Trio of books.

The covers themselves are slightly debossed with faux-gold leaf in the debossing, and some faux-tooling on the simulated leather cover.  Let me take a minute her to discuss the "simulated leather" part.  This is not padded vinyl, nor is it some weird fake plasticky substance that is meant to convey the tactile sensation of leather.  The "leather" part is in the look only - and it carries off very, very well.
For comparison's sake, regarding the covers, here are the individual books next to true 1st-print releases of the originals:

Monster Manual

(Note the "Lizardman" colophon in the lower right on the Monster Manual; also the $9.99 price tag - this tells us that counting for inflation, the price of the books is in line with current econonmics)

Dungeon Masters Guide

(I apologize for how "hot" this photo is; however, the shadows of the debossing on the new Dungeon Masters Guide can be seen clearly.  Also note that the "shield" tribute image in the new edition is at least 1/5th to 1/4th the size of the original "Efreet" painting)

Players Handbook

(The new Players Handbook cover here doesn't have any truly notable features beyond the generally well-done overall job.)

Construction-wise, I personally think these books will be just as sturdy as the originals.  Why?  Because they're stitched, not glued to the spine.  Behold!

Stitched Binding

(That red cloth shows a solid construction.  And yes, that is gold edging on the pages! Note the bookmark incorporated in the book's construction, too.)

Taking a peek inside, we see that the colored end-papers have been replaced with a brown end-paper stock of similar weight as the original paper.


(TSR was later to switch to white for all their books, likely due to either cost or desire for uniformity, but these early editions featured the goldenrod coloring; contrast with the dark brown of the reissues.)

Now that we've got a feel for how the books are put together and presented externally, let's have a look at the actual contents.  Here's the title page for the Dungeon Masters Guide in the reissue:

Dungeon Masters Guide Title Page

It is nearly identical to the original.  Here you can see the care taken with the interior artwork.  Unfortunately, it ran a bit dark, however.  I'll touch more on that later.  Note at the bottom, the new trademark information, and now an ISBN.


(Yes, the intellectual property BELONGS to you, Wizards, but Gary wrote it.)

There was some concern early on about the actual alteration, either deliberately or accidentally, of the actual content of the books.  I'm here to say that a brief perusal shows that the reissues are identical to the originals...or are they...?  Let's have a look.  Below, my true-1st edition Dungeon Masters Guide page 9:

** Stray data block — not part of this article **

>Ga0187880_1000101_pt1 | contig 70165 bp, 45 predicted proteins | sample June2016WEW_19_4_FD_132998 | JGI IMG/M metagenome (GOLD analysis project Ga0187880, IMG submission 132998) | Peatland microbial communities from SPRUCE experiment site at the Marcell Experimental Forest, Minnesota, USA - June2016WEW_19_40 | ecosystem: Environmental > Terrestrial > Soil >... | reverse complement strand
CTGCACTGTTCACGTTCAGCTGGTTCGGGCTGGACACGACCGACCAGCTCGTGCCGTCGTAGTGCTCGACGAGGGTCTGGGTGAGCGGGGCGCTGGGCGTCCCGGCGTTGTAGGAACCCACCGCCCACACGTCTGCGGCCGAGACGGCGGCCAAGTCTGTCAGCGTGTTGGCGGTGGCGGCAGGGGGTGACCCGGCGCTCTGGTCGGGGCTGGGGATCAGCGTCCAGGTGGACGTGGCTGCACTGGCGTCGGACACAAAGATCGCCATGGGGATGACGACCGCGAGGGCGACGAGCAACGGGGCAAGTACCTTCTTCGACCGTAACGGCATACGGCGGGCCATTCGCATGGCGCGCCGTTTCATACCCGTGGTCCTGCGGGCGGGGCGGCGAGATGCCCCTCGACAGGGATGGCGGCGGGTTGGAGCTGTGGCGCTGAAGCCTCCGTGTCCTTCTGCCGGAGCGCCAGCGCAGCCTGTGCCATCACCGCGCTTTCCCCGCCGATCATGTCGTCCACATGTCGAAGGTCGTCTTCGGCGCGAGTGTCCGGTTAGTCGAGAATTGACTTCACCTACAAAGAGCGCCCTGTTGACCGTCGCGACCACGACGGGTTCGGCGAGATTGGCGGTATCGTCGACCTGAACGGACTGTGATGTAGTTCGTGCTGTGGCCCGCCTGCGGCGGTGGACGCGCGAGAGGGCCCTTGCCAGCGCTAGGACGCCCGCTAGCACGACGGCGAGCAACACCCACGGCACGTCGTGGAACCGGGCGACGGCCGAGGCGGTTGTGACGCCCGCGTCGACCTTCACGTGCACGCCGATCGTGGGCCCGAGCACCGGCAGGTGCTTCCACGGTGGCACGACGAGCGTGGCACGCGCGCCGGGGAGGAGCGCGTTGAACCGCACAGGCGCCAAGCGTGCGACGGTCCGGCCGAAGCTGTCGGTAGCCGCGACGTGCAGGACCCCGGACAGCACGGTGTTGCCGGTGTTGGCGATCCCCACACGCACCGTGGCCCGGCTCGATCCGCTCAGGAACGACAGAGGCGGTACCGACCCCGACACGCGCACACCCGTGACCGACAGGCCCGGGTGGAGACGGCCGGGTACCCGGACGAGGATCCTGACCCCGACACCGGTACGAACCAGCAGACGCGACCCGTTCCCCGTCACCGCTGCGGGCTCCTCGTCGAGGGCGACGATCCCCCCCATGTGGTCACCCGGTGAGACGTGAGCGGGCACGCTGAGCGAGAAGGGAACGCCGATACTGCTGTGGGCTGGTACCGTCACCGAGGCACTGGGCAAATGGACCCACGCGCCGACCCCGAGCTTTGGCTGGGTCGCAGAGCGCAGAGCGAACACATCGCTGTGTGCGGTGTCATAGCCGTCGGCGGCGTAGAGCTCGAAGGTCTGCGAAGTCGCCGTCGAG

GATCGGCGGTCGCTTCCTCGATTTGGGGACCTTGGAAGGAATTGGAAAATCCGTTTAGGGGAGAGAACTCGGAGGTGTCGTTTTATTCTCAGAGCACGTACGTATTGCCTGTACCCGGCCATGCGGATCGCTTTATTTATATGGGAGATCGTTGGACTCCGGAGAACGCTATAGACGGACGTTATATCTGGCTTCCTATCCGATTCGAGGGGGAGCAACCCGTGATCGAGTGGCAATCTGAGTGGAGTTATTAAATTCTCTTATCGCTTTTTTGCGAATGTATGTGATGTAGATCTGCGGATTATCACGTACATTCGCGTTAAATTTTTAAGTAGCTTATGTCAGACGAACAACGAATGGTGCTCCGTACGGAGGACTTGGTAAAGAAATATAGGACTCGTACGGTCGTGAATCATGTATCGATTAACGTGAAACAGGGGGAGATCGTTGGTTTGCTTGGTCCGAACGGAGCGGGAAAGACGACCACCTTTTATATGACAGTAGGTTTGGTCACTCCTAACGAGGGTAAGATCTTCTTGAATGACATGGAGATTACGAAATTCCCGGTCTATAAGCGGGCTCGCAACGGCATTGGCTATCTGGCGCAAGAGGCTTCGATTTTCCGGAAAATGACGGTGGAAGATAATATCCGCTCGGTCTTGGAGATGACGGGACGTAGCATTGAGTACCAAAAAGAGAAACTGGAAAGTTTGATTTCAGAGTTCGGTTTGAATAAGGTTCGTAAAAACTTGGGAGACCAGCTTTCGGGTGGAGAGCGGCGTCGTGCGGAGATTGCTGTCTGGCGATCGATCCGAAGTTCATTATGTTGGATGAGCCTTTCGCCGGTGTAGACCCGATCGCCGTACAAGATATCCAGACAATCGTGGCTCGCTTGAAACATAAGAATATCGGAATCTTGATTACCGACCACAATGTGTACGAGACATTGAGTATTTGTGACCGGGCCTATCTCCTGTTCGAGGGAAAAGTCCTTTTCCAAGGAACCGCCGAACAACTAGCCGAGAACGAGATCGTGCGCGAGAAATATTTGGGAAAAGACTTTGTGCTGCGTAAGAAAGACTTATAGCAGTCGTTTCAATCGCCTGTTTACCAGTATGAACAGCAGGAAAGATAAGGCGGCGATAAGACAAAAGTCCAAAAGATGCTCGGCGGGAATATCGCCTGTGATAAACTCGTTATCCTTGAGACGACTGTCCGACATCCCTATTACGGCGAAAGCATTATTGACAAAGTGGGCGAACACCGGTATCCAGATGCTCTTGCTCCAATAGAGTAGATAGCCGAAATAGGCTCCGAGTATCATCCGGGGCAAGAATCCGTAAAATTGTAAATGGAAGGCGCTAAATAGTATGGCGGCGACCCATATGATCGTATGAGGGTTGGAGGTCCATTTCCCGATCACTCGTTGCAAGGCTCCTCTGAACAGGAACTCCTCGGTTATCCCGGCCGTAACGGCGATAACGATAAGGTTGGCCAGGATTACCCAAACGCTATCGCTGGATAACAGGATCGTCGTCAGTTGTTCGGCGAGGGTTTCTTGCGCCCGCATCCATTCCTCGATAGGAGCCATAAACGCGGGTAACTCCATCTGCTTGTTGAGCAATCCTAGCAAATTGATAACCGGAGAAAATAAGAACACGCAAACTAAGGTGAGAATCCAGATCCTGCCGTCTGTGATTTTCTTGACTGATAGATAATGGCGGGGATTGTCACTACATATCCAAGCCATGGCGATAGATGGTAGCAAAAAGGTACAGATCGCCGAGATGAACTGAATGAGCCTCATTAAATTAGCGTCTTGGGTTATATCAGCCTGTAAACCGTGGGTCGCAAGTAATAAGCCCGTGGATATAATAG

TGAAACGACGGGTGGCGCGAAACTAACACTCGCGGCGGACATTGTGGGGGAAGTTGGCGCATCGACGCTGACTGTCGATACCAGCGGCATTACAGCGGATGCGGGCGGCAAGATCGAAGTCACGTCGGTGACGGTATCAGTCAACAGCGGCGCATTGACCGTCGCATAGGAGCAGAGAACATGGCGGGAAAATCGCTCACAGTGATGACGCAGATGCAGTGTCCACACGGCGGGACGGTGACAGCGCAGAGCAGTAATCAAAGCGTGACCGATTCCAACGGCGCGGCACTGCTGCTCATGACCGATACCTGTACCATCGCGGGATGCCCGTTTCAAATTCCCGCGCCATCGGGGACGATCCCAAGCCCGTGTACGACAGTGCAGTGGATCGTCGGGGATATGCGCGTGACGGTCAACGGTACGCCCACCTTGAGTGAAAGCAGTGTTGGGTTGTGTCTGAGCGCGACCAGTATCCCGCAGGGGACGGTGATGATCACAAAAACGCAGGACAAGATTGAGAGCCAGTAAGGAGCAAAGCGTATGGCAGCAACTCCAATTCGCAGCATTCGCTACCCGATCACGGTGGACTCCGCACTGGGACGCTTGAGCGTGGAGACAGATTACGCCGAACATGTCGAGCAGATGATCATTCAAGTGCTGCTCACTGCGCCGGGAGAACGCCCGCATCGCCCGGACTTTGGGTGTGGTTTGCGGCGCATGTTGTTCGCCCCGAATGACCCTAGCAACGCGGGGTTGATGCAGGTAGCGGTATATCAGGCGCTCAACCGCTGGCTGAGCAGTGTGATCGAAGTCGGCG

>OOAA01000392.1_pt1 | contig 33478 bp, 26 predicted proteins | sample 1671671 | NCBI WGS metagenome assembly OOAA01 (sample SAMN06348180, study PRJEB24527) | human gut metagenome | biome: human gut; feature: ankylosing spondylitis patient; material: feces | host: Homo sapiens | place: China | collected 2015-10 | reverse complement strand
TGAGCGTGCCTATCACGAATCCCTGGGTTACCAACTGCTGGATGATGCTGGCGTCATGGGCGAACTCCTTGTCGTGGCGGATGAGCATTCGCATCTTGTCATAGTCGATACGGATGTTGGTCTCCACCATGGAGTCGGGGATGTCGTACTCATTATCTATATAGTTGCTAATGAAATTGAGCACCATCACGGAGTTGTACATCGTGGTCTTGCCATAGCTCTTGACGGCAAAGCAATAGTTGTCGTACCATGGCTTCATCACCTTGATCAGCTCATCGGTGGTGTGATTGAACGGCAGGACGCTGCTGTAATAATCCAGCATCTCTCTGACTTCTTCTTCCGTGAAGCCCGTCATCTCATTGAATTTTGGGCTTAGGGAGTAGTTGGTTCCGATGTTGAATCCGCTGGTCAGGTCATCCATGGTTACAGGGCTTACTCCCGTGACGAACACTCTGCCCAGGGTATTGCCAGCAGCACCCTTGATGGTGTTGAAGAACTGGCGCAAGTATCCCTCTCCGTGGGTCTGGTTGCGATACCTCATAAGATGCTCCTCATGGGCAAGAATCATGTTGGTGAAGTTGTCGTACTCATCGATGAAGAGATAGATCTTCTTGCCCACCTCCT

DMG true1st

(Games Workshop, prominently mentioned.)

Now the reissue:

reissue addresses

(Games Workshop, expunged!)

...but wait...!  From my workaday 6th edition:

6th DMG

(The Games Workshop contact information, removed well before now.)

All kidding aside, a better view of subtle changes inside can be seen here, with this view of the probability distribution chart.  The lower image is the reissue, the upper the true 1st (which the later prints also had).

probability arrows

Note the arrows?  Thick and bold in the original runs; the reissue uses a smaller, un-bolded arrow.  While we're on the subject of subtle changes, note these two paragraphs.  First, the 1st print:


(The first sentence under The Effect of Wishes on Character Ability Scores ends with "...spells found on...")

Now, the reissue:

Reissue paragraph

(The entire parenthetical statement is on the first line.)

While the fonts appear to be the same pitch, the spacing is definitely tighter.  And yet to my eyes it is at the same time clearer.  I think the brightness of the new paper helps.  Speaking of that, I realize I said no more construction talk but let me just say this: the paper is not glossy.  It is semi-gloss, or satiny.  But it does not throw back light like a slick magazine page or plasticine photo paper.  It feels a bit heavier than the original paper.  I'll ask Mrs. TheDungeonDelver's mom if she can tell what weight it is.

Now, one question might be, "Does this spacing affect the charts in the book?"  Let's see:

True 1st chart

(Here, the Age Categories chart from the 1st printing.  Note spacing and font size.)

Here's the reissue...

new Chart
(The same table, easily readable, not at all distorted.)

One more (very important) word on the text: none is lost in the spine.  Not a single page I have seen thus far has text that runs deep into the spine.  There are places where it's better than the originals, in fact.  So far it is eminently readable.